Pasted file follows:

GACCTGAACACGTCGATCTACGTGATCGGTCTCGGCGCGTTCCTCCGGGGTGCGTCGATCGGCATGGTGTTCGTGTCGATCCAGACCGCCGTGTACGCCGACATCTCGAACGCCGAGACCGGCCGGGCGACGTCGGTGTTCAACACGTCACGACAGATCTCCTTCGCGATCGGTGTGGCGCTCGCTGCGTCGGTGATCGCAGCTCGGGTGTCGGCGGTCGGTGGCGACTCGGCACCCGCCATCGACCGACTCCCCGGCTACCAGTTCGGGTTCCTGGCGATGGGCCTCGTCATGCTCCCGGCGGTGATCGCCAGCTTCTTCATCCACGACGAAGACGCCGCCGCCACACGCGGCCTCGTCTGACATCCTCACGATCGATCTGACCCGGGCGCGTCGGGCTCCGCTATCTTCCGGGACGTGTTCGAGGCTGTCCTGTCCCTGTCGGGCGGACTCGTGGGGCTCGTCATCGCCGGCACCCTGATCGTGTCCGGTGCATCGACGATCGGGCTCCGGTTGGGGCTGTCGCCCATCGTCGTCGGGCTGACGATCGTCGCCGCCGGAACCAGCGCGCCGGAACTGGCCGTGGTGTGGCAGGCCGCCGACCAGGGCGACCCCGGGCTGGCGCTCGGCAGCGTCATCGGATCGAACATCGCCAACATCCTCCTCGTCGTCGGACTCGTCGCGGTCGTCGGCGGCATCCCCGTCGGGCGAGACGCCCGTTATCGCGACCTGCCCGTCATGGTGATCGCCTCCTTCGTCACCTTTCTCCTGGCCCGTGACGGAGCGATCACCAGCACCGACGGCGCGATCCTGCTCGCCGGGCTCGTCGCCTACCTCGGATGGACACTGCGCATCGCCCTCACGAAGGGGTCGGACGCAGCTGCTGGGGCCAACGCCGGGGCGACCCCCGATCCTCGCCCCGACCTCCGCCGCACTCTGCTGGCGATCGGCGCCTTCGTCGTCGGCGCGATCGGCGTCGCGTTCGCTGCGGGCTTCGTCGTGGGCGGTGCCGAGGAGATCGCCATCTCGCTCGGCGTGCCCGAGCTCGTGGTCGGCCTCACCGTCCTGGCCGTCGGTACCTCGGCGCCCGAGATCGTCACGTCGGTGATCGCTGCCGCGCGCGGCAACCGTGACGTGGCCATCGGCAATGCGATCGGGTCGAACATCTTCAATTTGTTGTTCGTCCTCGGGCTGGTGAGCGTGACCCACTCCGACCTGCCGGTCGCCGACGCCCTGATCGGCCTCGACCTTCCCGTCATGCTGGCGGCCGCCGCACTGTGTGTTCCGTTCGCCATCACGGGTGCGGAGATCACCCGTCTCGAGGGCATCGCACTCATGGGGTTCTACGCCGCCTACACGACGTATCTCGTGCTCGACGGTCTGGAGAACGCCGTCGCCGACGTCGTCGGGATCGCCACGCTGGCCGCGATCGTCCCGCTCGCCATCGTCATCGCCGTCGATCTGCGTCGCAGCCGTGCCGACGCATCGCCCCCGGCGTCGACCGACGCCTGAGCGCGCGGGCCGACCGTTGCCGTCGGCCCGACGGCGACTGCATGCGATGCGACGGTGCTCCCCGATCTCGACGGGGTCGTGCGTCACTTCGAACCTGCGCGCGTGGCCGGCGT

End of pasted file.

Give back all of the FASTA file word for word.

GACCTGAACACGTCGATCTACGTGATCGGTCTCGGCGCGTTCCTCCGGGGTGCGTCGATCGGCATGGTGTTCGTGTCGATCCAGACCGCCGTGTACGCCGACATCTCGAACGCCGAGACCGGCCGGGCGACGTCGGTGTTCAACACGTCACGACAGATCTCCTTCGCGATCGGTGTGGCGCTCGCTGCGTCGGTGATCGCAGCTCGGGTGTCGGCGGTCGGTGGCGACTCGGCACCCGCCATCGACCGACTCCCCGGCTACCAGTTCGGGTTCCTGGCGATGGGCCTCGTCATGCTCCCGGCGGTGATCGCCAGCTTCTTCATCCACGACGAAGACGCCGCCGCCACACGCGGCCTCGTCTGACATCCTCACGATCGATCTGACCCGGGCGCGTCGGGCTCCGCTATCTTCCGGGACGTGTTCGAGGCTGTCCTGTCCCTGTCGGGCGGACTCGTGGGGCTCGTCATCGCCGGCACCCTGATCGTGTCCGGTGCATCGACGATCGGGCTCCGGTTGGGGCTGTCGCCCATCGTCGTCGGGCTGACGATCGTCGCCGCCGGAACCAGCGCGCCGGAACTGGCCGTGGTGTGGCAGGCCGCCGACCAGGGCGACCCCGGGCTGGCGCTCGGCAGCGTCATCGGATCGAACATCGCCAACATCCTCCTCGTCGTCGGACTCGTCGCGGTCGTCGGCGGCATCCCCGTCGGGCGAGACGCCCGTTATCGCGACCTGCCCGTCATGGTGATCGCCTCCTTCGTCACCTTTCTCCTGGCCCGTGACGGAGCGATCACCAGCACCGACGGCGCGATCCTGCTCGCCGGGCTCGTCGCCTACCTCGGATGGACACTGCGCATCGCCCTCACGAAGGGGTCGGACGCAGCTGCTGGGGCCAACGCCGGGGCGACCCCCGATCCTCGCCCCGACCTCCGCCGCACTCTGCTGGCGATCGGCGCCTTCGTCGTCGGCGCGATCGGCGTCGCGTTCGCTGCGGGCTTCGTCGTGGGCGGTGCCGAGGAGATCGCCATCTCGCTCGGCGTGCCCGAGCTCGTGGTCGGCCTCACCGTCCTGGCCGTCGGTACCTCGGCGCCCGAGATCGTCACGTCGGTGATCGCTGCCGCGCGCGGCAACCGTGACGTGGCCATCGGCAATGCGATCGGGTCGAACATCTTCAATTTGTTGTTCGTCCTCGGGCTGGTGAGCGTGACCCACTCCGACCTGCCGGTCGCCGACGCCCTGATCGGCCTCGACCTTCCCGTCATGCTGGCGGCCGCCGCACTGTGTGTTCCGTTCGCCATCACGGGTGCGGAGATCACCCGTCTCGAGGGCATCGCACTCATGGGGTTCTACGCCGCCTACACGACGTATCTCGTGCTCGACGGTCTGGAGAACGCCGTCGCCGACGTCGTCGGGATCGCCACGCTGGCCGCGATCGTCCCGCTCGCCATCGTCATCGCCGTCGATCTGCGTCGCAGCCGTGCCGACGCATCGCCCCCGGCGTCGACCGACGCCTGAGCGCGCGGGCCGACCGTTGCCGTCGGCCCGACGGCGACTGCATGCGATGCGACGGTGCTCCCCGATCTCGACGGGGTCGTGCGTCACTTCGAACCTGCGCGCGTGGCCGGCGT